Seikatsu Kaizen, improvement of living conditions

The methods and tools of operational excellence are powerful. Everyone who used them knows it. I recently discovered an original and relevant use of these tools for the improvement of living conditions in developing countries.

A little history

When the Americans worked with the Japanese, after the Second World War, to revive the Japanese economy, the population was extremely poor and rural. The manufacturing tools were successfully deployed to many Japanese villagers, who worked mainly in agriculture or handicrafts.

The Japanese have quickly become experts in continuous improvement (Kaizen), and it is through JICA, the Japan International Cooperation Agency, that these methods of operational excellence are now deployed in other countries, such as China, Ethiopia, Costa Rica or Madagascar.

Improvement of rural living conditions

Fermiers malgaches

This practice is opposed to rural development, since it aims to make people autonomous. According to the principle that it is better to learn to fish than to give fish, seikatsu kaizen aims to make users autonomous. it’s up to the person who decides and improves his or her life.

The first step is to train a group of villagers in problem solving techniques such as 8D or PDCA. They are learning (again) to find solutions with the available means. They learn to prioritize the problems to start by dealing with the “simplest” and most recurrent, or those that will bring the most benefits. By progressing slowly, they consolidate each problem solving. Then conditions improve, living standards increase and they can afford to solve complex problems or requiring more resources. It is by using several key concepts of Kaizen, that this approach bears fruit: small steps, strength of the group, progressive learning, …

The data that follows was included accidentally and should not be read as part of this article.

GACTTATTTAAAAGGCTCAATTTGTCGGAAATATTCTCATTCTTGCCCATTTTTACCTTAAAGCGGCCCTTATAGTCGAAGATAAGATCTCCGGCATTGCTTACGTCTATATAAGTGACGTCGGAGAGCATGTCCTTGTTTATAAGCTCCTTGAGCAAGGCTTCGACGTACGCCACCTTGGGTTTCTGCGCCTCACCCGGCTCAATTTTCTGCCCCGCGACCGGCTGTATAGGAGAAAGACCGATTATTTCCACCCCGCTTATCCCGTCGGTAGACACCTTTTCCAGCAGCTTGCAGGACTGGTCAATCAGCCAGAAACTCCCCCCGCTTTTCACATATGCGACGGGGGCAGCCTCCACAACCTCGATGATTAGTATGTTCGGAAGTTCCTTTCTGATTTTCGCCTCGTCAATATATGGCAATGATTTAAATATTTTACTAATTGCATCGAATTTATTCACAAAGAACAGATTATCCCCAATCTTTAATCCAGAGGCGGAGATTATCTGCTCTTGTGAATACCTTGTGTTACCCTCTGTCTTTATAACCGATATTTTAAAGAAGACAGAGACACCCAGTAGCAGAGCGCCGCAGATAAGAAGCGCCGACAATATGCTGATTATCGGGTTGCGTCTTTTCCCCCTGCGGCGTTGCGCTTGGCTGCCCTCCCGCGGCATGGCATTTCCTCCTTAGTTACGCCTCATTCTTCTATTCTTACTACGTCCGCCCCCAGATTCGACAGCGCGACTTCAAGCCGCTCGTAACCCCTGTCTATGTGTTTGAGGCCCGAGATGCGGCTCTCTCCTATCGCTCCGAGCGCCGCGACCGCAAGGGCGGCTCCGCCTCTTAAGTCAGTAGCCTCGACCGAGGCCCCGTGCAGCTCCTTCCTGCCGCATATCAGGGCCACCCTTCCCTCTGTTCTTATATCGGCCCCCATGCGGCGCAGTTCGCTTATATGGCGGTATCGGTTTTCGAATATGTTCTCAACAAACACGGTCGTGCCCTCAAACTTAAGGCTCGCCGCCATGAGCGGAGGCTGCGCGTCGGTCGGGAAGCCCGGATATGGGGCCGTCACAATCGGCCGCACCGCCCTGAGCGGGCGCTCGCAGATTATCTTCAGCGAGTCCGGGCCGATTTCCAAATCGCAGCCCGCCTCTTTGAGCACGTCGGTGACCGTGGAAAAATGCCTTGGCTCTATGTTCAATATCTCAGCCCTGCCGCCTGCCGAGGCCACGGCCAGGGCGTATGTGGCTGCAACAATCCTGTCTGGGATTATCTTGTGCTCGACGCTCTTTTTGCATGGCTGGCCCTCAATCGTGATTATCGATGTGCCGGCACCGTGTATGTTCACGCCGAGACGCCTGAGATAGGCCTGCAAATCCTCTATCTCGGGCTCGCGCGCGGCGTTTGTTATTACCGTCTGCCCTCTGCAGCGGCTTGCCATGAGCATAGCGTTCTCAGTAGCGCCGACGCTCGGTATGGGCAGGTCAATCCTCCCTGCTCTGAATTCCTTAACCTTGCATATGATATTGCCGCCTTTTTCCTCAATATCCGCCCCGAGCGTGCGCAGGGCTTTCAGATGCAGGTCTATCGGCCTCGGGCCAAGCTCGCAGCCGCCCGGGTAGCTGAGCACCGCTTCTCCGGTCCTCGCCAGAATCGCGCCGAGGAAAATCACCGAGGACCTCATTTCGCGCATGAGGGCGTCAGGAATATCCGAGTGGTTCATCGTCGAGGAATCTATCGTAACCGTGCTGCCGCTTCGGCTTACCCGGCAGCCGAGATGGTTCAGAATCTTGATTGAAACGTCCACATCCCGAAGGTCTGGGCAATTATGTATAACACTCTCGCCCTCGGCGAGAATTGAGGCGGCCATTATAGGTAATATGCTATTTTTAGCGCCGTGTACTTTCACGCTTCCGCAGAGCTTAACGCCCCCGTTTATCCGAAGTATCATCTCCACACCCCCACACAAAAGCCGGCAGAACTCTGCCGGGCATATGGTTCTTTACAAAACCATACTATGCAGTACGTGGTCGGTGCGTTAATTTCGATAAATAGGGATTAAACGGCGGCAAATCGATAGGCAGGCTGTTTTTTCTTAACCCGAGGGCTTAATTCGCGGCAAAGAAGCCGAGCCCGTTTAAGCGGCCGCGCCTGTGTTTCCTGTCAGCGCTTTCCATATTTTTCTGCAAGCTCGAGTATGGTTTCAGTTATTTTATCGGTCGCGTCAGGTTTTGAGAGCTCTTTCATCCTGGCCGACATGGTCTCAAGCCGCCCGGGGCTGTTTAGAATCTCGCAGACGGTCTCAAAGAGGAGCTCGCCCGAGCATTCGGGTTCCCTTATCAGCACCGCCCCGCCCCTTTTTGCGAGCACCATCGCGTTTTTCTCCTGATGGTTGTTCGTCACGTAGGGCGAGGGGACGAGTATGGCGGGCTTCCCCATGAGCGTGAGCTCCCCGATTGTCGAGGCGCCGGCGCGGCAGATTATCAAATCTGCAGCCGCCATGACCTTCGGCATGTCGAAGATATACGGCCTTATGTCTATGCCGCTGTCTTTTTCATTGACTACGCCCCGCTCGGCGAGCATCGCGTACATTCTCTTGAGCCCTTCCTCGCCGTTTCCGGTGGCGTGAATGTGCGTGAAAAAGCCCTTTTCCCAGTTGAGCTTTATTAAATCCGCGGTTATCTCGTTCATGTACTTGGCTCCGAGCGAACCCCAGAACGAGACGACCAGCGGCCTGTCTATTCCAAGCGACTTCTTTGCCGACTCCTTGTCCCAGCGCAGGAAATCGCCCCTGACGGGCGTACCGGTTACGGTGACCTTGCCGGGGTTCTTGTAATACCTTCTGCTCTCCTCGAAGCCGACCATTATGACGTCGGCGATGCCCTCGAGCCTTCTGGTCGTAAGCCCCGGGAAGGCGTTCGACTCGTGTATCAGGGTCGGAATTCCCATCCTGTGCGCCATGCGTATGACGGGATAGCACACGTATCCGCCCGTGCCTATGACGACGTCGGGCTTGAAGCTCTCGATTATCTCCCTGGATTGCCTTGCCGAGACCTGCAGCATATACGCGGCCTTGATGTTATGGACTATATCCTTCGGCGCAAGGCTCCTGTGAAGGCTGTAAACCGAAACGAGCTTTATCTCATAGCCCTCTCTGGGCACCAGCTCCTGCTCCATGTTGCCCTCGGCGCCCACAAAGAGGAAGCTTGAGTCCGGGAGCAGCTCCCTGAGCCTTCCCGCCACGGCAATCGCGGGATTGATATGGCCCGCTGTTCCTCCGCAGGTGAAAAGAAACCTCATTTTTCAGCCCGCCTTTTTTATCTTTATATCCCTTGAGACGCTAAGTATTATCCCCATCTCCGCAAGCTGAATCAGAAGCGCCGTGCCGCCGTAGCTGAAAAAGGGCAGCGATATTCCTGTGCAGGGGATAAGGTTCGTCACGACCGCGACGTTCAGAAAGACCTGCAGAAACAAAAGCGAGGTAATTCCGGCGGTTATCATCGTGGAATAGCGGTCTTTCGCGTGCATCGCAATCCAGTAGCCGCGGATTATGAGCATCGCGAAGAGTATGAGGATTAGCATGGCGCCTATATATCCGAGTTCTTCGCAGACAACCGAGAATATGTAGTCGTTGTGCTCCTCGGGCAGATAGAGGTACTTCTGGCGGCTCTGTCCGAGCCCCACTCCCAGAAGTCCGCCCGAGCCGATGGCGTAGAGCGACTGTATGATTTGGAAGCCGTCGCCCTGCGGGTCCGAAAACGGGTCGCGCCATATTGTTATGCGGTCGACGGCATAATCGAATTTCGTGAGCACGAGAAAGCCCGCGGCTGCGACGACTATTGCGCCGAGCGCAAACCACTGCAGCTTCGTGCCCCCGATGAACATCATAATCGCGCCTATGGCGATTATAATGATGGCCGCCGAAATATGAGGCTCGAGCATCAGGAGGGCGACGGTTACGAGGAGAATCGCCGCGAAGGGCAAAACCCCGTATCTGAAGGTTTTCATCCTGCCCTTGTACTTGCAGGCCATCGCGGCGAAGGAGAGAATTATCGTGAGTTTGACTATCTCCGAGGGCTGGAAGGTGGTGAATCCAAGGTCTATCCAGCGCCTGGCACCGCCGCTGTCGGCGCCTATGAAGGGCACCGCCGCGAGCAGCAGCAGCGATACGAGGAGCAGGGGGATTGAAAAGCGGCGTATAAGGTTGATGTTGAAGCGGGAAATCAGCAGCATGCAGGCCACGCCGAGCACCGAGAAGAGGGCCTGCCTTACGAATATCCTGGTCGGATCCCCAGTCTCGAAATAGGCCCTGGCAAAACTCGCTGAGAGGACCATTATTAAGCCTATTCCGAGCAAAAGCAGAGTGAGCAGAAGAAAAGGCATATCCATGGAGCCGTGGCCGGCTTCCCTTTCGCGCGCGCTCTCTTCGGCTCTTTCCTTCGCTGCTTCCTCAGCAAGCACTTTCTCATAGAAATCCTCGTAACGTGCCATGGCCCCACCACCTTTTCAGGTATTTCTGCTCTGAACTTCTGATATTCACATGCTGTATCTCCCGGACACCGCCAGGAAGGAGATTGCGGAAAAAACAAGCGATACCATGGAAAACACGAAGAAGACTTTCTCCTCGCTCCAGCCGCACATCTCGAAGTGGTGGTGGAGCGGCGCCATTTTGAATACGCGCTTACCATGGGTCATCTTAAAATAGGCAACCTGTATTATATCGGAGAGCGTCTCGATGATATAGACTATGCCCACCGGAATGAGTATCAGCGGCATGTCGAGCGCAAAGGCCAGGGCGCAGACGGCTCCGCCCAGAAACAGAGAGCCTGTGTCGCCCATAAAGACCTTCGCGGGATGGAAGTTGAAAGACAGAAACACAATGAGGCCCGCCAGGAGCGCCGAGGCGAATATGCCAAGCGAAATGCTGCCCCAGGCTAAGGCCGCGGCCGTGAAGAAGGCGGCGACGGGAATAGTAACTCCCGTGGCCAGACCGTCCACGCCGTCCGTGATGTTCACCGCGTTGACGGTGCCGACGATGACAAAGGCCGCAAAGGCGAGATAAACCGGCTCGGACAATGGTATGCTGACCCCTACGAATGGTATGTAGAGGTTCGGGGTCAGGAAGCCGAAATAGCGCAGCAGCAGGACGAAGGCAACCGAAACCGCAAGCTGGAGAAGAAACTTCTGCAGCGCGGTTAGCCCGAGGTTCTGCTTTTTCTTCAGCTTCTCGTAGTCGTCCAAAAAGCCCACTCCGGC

The problems are varied. They may be linked to agricultural or artisanal production, to improve quality or yield. They could be more social, such as the management of violence, corruption or project financing.

To go further:


The tools are powerful. You have to learn how to use them, and take the time to close the problem-solving loops. It is through closure and reflection after the fact that learning is done and continuous improvement.

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